Last week, tens of thousands of onlookers watched in horror as Pope Francis released two peace doves from his window at the Vatican - only to have them almost torn apart immediately by two other birds, a seagull and a crow.
Eventually both doves flew off, seemingly uninjured, to the relief of every spectator.
Unfortunately, this wasn't the first time this has happened. Last year, another pair of doves was attacked by a lone seagull, who pecked the confused doves mercilessly until they fled back into the shelter of the building.
As gentle, non-aggressive birds, doves have become a symbol of peace. Sadly, that also makes them an easy target. This is only made worse by their white coloring and inability to spot predators and flee.
The National Animal Protection Agency published an open letter Monday reminding Francis that domesticated doves are easy prey for predators like gulls:
“Gulls nest atop the colonnade of St. Peter’s Square, far from natural seaside habitats, scavenging for garbage in Rome.” The agency said freeing doves in Rome is like “condemning them to certain death.”
There are better ways to celebrate peace than to force domesticated birds to suddenly brave the dangers of a world they've never known. A petition has been created on Care2 regarding this incident, and signatures were coming in fast. As of this article, less than 10 signatures were needed to complete the petition.
"It was very disturbing to see those peace doves getting attacked, said petition creator Chris Wolverton. "Nobody saw this dove release as a symbol of peace. It was a scene of violence, which is the opposite of peace. I hope that Pope Francis realizes this and will find alternative methods to share his peace message. There are many other symbols he could use like paper cranes, white poppy flowers, and the peace sign, to name a few. Putting animals in danger is not a sensible way to promote peace."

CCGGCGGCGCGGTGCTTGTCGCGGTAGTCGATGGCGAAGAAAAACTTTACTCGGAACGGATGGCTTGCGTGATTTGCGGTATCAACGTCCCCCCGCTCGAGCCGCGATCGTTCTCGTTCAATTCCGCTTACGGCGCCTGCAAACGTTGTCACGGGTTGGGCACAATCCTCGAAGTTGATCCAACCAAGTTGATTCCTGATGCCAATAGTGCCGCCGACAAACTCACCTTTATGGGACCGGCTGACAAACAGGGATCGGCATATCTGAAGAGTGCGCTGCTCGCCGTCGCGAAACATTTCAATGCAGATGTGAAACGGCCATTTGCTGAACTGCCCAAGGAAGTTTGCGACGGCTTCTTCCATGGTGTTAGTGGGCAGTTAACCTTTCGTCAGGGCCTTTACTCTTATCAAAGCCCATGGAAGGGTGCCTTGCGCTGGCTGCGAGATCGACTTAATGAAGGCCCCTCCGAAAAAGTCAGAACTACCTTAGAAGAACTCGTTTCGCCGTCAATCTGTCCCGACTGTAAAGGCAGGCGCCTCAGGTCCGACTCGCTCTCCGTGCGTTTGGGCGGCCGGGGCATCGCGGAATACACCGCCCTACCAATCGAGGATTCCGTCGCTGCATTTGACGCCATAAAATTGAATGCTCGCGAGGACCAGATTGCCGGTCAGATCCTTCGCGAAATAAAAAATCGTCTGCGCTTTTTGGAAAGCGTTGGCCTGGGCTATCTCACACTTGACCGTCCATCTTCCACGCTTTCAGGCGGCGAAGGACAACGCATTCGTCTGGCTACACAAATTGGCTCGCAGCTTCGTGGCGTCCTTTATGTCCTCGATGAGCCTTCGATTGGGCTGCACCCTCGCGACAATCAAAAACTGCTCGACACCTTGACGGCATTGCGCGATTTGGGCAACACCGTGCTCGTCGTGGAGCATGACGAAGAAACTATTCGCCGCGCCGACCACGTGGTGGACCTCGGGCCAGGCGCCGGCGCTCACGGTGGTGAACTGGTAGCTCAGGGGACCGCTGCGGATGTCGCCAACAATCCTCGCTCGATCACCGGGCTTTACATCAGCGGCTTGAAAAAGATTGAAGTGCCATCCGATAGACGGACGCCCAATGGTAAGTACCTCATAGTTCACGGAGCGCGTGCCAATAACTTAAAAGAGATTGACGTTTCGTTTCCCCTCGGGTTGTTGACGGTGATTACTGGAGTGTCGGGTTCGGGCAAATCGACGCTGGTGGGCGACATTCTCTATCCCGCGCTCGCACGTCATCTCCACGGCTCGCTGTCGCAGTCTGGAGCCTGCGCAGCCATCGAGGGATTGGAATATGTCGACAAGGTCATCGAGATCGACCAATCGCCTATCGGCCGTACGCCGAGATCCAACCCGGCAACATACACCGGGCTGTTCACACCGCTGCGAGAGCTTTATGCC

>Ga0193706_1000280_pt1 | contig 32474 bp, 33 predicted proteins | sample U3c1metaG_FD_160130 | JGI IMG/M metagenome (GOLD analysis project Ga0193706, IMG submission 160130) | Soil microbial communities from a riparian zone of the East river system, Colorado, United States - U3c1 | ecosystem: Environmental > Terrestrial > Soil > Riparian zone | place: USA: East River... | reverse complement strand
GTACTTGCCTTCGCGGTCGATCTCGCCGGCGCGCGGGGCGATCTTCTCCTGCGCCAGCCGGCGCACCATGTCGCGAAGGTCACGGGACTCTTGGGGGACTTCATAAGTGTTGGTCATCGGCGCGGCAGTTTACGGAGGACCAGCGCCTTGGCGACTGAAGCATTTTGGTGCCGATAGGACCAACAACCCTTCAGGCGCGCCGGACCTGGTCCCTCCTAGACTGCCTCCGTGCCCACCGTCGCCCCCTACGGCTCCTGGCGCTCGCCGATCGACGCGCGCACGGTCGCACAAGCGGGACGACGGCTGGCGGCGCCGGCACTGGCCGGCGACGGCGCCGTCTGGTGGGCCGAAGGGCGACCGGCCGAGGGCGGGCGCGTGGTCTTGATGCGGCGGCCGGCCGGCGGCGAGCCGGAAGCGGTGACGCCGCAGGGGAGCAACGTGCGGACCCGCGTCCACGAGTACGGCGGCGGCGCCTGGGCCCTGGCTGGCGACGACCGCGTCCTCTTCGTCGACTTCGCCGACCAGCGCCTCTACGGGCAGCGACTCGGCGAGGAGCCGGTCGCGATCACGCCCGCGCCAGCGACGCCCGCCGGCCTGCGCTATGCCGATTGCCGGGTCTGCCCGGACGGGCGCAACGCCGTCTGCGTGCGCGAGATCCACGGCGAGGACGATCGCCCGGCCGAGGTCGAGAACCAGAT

Pro-animal advocate and ex-tourism minister Michela Brambilla told The AP she was confident that Pope Francis, with his "extraordinary love" for all creatures, would reconsider. At his election last year, he became the first pontiff to choose the name of St. Francis of Assisi, famed for his love for birds and other creatures of the wild.
"It is clear that traditions of many years reach a moment where they have to be reconsidered," Ms Brambilla said in a telephone interview.
(Amanda Carlucci has her finger on the pulse of the green movement. Stay up to date on the latest in green activism. You CAN make a difference. Be a part of the movement, and click here to subscribe. It's anonymous and free!)